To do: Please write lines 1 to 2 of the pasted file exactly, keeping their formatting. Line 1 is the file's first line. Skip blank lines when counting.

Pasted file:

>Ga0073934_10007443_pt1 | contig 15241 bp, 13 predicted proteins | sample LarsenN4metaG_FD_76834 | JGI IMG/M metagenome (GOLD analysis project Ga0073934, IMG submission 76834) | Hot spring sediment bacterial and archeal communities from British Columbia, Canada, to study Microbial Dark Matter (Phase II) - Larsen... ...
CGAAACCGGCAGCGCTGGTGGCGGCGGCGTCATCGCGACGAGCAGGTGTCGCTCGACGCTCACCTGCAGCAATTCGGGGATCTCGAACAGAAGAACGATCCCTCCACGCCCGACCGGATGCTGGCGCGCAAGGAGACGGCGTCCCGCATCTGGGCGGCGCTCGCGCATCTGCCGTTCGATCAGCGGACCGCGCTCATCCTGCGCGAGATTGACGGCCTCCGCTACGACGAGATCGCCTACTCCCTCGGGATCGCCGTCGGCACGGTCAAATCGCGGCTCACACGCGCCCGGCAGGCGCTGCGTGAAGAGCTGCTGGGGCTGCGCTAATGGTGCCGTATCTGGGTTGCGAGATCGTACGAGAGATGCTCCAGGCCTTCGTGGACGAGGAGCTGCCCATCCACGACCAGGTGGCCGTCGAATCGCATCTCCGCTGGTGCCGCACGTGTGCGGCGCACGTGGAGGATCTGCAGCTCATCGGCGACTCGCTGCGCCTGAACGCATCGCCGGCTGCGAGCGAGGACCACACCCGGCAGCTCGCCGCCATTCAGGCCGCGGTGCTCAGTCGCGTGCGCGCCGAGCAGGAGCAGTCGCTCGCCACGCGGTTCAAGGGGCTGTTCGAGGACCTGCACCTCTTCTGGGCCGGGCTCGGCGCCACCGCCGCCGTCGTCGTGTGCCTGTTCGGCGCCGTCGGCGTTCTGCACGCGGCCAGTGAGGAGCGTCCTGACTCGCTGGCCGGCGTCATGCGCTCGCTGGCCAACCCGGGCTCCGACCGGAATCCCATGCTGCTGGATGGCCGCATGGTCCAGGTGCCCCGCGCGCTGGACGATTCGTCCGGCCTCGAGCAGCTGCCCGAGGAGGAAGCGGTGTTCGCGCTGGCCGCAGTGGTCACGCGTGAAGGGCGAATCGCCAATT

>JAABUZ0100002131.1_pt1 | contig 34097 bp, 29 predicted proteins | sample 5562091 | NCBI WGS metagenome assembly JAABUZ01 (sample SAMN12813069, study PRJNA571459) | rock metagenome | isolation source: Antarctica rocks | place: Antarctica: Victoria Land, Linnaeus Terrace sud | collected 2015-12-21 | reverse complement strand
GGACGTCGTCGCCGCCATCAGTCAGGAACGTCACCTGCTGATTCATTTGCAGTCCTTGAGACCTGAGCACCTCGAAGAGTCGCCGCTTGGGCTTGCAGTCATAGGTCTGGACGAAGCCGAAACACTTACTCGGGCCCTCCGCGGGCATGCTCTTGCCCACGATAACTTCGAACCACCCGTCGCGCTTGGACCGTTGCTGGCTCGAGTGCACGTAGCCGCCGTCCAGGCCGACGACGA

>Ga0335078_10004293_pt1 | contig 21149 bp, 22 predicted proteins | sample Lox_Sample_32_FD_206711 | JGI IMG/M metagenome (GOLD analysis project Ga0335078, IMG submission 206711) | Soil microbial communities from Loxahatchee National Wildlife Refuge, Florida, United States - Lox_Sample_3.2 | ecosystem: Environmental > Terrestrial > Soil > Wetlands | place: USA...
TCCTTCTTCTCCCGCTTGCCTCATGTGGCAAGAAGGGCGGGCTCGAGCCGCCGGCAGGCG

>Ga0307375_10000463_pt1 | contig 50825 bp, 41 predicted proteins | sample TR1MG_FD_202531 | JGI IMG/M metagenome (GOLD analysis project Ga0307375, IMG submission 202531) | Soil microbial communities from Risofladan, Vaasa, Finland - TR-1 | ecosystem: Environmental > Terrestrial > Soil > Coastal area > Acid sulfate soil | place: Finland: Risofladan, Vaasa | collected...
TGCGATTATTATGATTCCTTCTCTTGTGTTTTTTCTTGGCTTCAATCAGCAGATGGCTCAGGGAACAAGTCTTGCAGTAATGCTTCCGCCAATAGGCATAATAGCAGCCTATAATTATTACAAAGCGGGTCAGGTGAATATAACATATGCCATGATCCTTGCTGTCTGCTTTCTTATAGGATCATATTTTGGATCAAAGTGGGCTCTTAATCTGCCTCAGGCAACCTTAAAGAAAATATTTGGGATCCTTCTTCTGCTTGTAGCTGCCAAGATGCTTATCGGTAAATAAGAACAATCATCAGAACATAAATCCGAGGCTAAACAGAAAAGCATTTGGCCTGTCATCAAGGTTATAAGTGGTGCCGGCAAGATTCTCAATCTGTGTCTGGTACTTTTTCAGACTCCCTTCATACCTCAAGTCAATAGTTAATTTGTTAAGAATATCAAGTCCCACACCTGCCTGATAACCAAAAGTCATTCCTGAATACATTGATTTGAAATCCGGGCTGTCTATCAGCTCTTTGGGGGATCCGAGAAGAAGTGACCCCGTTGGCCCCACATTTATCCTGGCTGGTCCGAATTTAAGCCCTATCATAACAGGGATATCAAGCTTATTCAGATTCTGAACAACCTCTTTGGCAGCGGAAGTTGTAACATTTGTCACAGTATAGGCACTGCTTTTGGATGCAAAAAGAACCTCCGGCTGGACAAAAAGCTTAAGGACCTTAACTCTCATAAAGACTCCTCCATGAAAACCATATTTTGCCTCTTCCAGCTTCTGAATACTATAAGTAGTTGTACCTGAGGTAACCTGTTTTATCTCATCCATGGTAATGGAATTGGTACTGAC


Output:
>Ga0073934_10007443_pt1 | contig 15241 bp, 13 predicted proteins | sample LarsenN4metaG_FD_76834 | JGI IMG/M metagenome (GOLD analysis project Ga0073934, IMG submission 76834) | Hot spring sediment bacterial and archeal communities from British Columbia, Canada, to study Microbial Dark Matter (Phase II) - Larsen... ...
CGAAACCGGCAGCGCTGGTGGCGGCGGCGTCATCGCGACGAGCAGGTGTCGCTCGACGCTCACCTGCAGCAATTCGGGGATCTCGAACAGAAGAACGATCCCTCCACGCCCGACCGGATGCTGGCGCGCAAGGAGACGGCGTCCCGCATCTGGGCGGCGCTCGCGCATCTGCCGTTCGATCAGCGGACCGCGCTCATCCTGCGCGAGATTGACGGCCTCCGCTACGACGAGATCGCCTACTCCCTCGGGATCGCCGTCGGCACGGTCAAATCGCGGCTCACACGCGCCCGGCAGGCGCTGCGTGAAGAGCTGCTGGGGCTGCGCTAATGGTGCCGTATCTGGGTTGCGAGATCGTACGAGAGATGCTCCAGGCCTTCGTGGACGAGGAGCTGCCCATCCACGACCAGGTGGCCGTCGAATCGCATCTCCGCTGGTGCCGCACGTGTGCGGCGCACGTGGAGGATCTGCAGCTCATCGGCGACTCGCTGCGCCTGAACGCATCGCCGGCTGCGAGCGAGGACCACACCCGGCAGCTCGCCGCCATTCAGGCCGCGGTGCTCAGTCGCGTGCGCGCCGAGCAGGAGCAGTCGCTCGCCACGCGGTTCAAGGGGCTGTTCGAGGACCTGCACCTCTTCTGGGCCGGGCTCGGCGCCACCGCCGCCGTCGTCGTGTGCCTGTTCGGCGCCGTCGGCGTTCTGCACGCGGCCAGTGAGGAGCGTCCTGACTCGCTGGCCGGCGTCATGCGCTCGCTGGCCAACCCGGGCTCCGACCGGAATCCCATGCTGCTGGATGGCCGCATGGTCCAGGTGCCCCGCGCGCTGGACGATTCGTCCGGCCTCGAGCAGCTGCCCGAGGAGGAAGCGGTGTTCGCGCTGGCCGCAGTGGTCACGCGTGAAGGGCGAATCGCCAATT